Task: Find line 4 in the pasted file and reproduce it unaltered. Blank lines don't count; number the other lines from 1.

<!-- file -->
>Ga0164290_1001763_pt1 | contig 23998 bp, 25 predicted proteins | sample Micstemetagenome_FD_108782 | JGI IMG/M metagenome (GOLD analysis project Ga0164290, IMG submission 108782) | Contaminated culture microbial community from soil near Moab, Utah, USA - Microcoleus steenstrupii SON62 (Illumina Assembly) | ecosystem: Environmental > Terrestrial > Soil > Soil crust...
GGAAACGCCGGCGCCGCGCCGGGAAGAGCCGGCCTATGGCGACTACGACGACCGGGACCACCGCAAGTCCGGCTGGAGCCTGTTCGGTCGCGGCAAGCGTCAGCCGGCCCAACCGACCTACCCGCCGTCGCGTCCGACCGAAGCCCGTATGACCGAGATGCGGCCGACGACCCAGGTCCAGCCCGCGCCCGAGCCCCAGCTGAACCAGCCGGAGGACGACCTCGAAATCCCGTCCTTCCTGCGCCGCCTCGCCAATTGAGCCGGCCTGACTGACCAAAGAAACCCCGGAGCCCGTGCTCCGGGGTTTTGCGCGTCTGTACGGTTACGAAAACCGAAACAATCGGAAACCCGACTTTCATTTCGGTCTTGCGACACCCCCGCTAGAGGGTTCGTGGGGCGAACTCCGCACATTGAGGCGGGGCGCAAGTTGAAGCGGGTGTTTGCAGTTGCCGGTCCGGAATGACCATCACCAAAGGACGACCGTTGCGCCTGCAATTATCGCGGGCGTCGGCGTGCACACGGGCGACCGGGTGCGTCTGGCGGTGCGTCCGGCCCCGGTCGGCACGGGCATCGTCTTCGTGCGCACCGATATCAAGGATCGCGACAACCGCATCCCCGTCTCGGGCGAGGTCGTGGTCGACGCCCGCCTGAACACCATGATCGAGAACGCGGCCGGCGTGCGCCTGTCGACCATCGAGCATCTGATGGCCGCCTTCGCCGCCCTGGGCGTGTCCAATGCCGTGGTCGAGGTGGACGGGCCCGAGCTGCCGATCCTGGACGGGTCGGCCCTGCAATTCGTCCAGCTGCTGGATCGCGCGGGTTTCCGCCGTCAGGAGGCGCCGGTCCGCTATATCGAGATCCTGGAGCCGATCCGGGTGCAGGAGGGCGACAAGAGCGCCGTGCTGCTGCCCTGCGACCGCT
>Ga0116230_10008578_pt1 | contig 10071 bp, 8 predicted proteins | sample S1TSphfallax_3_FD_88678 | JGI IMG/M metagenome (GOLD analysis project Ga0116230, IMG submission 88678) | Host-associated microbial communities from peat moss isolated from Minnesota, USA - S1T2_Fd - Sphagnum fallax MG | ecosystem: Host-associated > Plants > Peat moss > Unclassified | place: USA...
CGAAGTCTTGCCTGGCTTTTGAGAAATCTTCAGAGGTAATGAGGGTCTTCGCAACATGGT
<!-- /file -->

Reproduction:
CGAAGTCTTGCCTGGCTTTTGAGAAATCTTCAGAGGTAATGAGGGTCTTCGCAACATGGT